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Comment Pushing software via update mechanism != Store (Score 1) 325

A store would be interesting, especially if Sun leveraged the cross-platform power of Java to let people run the same game on multiple computers. Play something on your desktop at home, get up in the morning and play the same game on your mobile device on the train.

But that's not what he's talking about at all.

Candidate applications will be submitted via a simple web site, evaluated by Sun for safety and content, then presented under free or fee terms to the broad Java audience via our update mechanism.

As Schwartz mentions in his post, the Java update mechanism recently offered to install the Google toolbar. It was configured to install by default.

What Schwartz is talking about is getting paid to distribute applications by the Java update mechanism. That install by default unless you tell it not to.

The first time somebody runs the Java updater, it will install some software. The user will promptly uninstall the software and the Java updater, and perhaps Java itself.

Comment Re:I already have one, its called an iPhone ... (Score 1) 202

I have an iPhone. I used to have a Treo on VZN. I really miss the ability to tether my phone to my laptop, and I really miss the great speed and coverage of VZN. It cost the same as the data plan for the iPhone, too.

The iPhone is cool, but there's no Rhapsody client, actually doing anything in ssh with the iPhone kbd is impossible, as is remote desktop over VPN.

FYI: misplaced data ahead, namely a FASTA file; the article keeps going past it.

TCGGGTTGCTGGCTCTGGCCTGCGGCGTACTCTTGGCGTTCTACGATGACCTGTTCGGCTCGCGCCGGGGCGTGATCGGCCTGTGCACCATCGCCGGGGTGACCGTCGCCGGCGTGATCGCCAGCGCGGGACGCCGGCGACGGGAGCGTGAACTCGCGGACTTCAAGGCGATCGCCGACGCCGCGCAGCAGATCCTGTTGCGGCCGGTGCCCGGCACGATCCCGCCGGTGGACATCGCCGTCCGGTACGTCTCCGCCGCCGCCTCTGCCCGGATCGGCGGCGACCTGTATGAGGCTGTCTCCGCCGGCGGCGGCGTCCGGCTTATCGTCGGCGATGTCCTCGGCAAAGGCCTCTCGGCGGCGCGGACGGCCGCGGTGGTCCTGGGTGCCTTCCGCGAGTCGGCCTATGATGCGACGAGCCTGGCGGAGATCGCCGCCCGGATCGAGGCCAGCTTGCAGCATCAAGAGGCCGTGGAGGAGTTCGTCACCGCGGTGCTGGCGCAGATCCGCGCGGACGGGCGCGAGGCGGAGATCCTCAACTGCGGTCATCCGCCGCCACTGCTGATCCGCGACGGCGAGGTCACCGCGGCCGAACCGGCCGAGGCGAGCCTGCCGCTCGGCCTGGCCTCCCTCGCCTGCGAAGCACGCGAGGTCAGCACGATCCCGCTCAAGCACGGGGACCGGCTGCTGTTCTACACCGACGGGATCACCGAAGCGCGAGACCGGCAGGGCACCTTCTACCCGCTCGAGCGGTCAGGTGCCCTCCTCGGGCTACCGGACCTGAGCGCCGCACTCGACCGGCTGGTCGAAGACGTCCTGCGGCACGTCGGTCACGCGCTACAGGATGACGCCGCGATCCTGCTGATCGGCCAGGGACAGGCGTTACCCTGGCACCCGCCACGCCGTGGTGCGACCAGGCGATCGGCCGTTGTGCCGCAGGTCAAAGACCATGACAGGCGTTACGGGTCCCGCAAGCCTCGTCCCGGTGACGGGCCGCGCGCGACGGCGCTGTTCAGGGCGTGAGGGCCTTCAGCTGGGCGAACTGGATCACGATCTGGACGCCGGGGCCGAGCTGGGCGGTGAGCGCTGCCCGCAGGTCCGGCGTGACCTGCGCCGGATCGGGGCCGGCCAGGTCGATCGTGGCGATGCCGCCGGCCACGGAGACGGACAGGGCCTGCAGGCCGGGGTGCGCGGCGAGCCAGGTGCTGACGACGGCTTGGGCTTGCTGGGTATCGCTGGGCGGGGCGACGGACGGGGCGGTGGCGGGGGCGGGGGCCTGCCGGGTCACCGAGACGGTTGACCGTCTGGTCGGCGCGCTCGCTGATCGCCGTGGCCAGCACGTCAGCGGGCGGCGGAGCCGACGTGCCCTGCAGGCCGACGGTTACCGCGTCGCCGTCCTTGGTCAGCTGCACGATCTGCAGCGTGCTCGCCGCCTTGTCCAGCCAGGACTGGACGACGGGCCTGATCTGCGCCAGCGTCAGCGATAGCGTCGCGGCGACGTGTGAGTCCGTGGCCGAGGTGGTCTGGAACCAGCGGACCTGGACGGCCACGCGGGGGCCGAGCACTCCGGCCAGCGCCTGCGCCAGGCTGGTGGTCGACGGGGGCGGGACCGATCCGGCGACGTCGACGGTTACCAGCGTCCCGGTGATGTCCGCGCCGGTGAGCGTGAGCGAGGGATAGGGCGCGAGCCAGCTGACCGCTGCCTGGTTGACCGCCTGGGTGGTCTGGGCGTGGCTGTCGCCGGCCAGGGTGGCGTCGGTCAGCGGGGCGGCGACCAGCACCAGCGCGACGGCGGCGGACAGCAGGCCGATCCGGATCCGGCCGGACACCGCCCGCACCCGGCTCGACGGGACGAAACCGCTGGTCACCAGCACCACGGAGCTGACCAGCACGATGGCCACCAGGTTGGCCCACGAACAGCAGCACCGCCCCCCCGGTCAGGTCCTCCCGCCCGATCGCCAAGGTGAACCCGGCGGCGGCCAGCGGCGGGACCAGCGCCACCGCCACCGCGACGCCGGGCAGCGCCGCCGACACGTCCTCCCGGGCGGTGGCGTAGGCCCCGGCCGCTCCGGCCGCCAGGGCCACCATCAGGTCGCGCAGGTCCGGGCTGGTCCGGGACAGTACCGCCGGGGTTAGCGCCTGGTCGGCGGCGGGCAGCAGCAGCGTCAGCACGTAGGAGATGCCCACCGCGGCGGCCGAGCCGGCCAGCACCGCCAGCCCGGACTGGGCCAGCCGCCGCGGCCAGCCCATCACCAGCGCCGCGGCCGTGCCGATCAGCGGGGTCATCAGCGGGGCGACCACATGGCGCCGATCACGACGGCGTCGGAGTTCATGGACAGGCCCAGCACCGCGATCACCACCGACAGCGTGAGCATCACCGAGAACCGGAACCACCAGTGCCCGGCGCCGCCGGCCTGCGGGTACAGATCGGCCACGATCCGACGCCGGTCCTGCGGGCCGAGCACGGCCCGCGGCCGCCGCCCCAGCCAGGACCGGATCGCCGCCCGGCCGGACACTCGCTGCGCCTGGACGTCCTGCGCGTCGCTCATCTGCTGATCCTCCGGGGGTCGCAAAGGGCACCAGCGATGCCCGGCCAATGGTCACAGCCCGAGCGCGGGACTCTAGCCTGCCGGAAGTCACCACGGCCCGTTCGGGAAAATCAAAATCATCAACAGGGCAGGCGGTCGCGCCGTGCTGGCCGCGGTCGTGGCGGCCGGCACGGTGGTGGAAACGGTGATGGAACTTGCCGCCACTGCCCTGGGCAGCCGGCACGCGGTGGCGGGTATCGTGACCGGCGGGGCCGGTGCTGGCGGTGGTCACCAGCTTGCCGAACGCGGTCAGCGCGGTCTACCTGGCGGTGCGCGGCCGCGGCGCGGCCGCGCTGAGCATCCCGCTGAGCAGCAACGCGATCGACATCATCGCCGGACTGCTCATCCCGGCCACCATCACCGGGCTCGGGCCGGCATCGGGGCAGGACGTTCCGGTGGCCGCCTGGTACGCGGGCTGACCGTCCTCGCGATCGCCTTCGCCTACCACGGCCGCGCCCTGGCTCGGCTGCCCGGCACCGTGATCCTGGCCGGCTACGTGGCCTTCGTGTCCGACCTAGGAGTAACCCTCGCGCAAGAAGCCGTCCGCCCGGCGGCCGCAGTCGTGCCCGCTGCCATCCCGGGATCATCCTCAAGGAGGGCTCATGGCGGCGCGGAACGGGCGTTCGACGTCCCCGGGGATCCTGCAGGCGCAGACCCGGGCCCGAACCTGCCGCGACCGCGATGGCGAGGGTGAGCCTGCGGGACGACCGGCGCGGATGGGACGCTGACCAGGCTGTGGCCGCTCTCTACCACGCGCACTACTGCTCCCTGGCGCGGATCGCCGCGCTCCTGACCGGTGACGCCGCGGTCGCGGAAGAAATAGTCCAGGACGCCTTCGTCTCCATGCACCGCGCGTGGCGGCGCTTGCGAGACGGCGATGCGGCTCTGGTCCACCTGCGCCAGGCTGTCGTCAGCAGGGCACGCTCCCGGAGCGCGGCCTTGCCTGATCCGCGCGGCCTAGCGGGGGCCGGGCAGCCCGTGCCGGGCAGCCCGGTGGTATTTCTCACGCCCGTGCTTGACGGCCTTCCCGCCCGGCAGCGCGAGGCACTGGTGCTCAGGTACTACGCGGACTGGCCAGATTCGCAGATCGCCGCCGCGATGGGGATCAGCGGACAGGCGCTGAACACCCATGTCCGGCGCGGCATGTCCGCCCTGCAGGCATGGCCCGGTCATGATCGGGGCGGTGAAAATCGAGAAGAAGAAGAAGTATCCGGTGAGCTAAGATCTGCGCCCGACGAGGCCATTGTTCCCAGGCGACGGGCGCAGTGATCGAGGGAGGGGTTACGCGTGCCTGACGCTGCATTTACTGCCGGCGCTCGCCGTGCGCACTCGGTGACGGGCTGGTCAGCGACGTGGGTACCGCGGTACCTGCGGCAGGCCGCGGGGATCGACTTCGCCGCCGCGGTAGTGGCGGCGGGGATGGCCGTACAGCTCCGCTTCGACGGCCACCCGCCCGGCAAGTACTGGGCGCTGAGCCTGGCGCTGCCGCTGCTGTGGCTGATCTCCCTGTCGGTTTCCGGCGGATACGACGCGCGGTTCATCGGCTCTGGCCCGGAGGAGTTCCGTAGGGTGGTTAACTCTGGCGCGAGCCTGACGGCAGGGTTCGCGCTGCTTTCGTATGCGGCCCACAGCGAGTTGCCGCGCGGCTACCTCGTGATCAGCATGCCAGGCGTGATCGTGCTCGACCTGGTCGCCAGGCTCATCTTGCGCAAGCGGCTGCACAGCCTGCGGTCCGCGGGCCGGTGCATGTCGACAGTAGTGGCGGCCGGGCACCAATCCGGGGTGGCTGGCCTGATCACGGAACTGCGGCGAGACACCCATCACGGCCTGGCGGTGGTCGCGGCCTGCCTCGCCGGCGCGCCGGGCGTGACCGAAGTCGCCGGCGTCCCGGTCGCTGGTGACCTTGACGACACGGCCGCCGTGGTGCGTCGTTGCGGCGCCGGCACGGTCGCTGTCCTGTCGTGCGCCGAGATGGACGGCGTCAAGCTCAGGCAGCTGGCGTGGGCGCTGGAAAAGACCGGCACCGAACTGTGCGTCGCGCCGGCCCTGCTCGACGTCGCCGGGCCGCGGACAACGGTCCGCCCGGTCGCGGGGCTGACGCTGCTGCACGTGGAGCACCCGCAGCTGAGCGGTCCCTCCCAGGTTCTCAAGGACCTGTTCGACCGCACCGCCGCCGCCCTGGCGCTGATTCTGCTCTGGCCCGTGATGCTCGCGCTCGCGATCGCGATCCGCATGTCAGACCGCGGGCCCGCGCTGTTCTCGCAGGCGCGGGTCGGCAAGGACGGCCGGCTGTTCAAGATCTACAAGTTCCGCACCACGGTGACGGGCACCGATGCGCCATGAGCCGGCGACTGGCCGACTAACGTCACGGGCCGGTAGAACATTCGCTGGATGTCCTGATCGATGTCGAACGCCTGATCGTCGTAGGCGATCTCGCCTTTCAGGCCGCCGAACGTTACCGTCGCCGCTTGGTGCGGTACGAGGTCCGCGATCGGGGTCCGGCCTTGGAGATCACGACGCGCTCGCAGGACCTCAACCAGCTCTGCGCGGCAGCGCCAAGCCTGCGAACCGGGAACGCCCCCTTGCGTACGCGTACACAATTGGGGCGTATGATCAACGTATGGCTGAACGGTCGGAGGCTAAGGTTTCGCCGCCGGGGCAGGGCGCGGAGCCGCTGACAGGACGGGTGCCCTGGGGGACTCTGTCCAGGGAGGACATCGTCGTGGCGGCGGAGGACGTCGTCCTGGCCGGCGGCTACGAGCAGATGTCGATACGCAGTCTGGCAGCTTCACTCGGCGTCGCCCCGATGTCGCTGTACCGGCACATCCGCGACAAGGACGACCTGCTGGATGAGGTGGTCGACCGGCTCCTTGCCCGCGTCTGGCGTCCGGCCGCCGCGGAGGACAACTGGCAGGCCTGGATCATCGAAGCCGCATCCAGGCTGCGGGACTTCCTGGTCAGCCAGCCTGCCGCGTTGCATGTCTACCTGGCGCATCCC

Comment Ahhhhhhh pontificating (Score 4, Insightful) 431

Note that many desktop apps hit web services or communicate via HTTP now, mostly because it's 1. easy and 2. SOA became the flavor of the month about a year or so ago.

Also, many enterprise web apps, at least that I've used, have some sort of plugin/JVM requirement. Are they a desktop app? Web app? Some awesomely funky in-between?

Personally, I think these "thick vs. thin" client discussions are a nice waste of time and excuse to get page impressions.

Let's deconstruct, shall we?

What sense does that make when any modern laptop packs enough CPU and GPU power to put yesterday's Cray supercomputer to shame?

Running Outlook and Office will immediately slow that poor laptop to molasses. Add a nice shiny .NET app, or worse, Java, and you've got yourself a tarpit.

Web UIs are a mess

You, my friend, have never used internally developed VB6 apps. I say no more.

Browser technologies are too limiting.

For some applications, I completely agree. But not everybody needs to see dynamic fluid modeling or stock quotes for 3000 securities in a real-time heatmap.

The big vendors call the shots.

Good call, time to turn to Java and .NET, which aren't controlled by big vendors.

Should every employee have a browser?...But if your internal applications are Web-based, you'll need to either host them onsite or maintain careful router or firewall rules to prevent abuse of your Internet services.

Because deploying and maintaining desktop apps across thousands of machines is wicked easy.

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